Chickens rule the roost in Denver's backyard livestock pecking order. As the birds' popularity has soared, numerous businesses have sprung up to meet the need of the city's poultry farmers.
Gina Chilton Parris' house on Kalamath Street and Sixth Avenue sits in a high-traffic area surrounded by small but distinctive old brick houses, light industrial businesses and retail stores. Visible from her backyard, across the alley, is the back of a Sherman Williams paint store, where Parris' Jamaican-born husband, Clifton, works.
Nothing about this urban setting would suggest agriculture in the works, but Parris' backyard is, in Chilton Parris' words, an oasis -- and chickens are a big part of it. Until recently the Parrises had four egg-laying hens; now they're down to two. A predator of some kind -- Gina suspects a fox or raccoon -- invaded the 30-by-20-foot pen and made off with half the livestock.
Still, the two remaining hens not only provide eggs but also manure for three cast-iron bathtubs in the Parris' backyard. The tubs are filled with a compost mix that in a few months will yield kale, peppers, green beans and carrots.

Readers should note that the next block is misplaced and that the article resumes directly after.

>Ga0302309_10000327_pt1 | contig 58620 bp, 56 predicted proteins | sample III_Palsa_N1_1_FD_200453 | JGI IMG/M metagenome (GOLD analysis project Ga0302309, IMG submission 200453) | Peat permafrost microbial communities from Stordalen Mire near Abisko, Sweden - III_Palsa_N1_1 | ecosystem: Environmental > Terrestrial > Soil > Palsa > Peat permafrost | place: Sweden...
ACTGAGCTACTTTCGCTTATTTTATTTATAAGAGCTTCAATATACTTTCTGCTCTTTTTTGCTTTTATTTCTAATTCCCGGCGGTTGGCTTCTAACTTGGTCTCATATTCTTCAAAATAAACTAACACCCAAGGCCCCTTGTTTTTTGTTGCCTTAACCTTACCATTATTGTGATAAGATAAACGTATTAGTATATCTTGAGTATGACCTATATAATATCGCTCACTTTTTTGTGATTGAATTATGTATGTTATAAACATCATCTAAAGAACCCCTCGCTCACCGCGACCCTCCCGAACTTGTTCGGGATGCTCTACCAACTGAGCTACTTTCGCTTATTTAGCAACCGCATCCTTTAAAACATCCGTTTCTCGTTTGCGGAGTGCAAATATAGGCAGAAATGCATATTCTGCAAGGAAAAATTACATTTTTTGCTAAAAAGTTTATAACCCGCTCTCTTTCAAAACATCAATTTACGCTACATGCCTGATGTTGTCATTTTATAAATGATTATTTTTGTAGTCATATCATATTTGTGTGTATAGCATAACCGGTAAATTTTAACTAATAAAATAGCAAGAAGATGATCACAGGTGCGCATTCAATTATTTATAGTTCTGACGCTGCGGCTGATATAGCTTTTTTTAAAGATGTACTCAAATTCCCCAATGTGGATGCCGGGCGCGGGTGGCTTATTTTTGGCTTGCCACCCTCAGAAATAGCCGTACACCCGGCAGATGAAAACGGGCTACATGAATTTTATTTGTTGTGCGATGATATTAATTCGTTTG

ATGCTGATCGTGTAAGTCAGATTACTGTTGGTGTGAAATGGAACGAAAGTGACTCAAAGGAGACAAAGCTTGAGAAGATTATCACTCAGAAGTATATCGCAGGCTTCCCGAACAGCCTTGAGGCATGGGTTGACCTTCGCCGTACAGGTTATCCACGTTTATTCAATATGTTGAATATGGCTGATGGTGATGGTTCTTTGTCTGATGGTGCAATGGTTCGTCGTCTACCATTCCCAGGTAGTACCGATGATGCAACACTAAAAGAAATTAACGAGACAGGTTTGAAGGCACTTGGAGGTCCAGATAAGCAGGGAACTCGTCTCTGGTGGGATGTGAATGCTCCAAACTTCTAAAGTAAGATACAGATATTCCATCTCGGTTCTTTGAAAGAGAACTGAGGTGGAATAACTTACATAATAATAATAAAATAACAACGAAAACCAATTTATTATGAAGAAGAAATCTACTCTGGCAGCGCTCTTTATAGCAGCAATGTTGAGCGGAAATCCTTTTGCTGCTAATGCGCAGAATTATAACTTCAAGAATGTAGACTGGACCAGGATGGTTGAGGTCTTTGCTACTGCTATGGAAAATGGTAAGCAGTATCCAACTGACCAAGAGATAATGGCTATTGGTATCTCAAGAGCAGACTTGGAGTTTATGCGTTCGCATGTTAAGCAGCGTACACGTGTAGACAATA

"I just love the idea of chickens, because they're so easy to take care of," Chilton Parris says. "And I get an egg every day. They're such an integral part of organic farming."
Chilton Parris teaches a class to various groups in Denver called "Square Foot 2 Square Meal," that emphasizes growing crops in tiny spaces. She initially taught the "square-foot gardening" concept in Jamaica, where she lived for 10 years and where she met her husband. Clifton was a community development officer there, and for a year Gina served as president of a local arm of the Jamaican Agricultural Society in the parish of St. Thomas.
Gina, 55, says that during the summer about 50 percent of her food comes from her backyard, most of it grown in those bathtubs fortified with chicken manure. She hopes to sow the proverbial seeds of small-space gardening around Denver. Her target audience: "Busy people, mainly," she says. "One square foot at a time. Even if you just grow enough for a salad starting out, you're more likely to add it to your meal and improve your diet."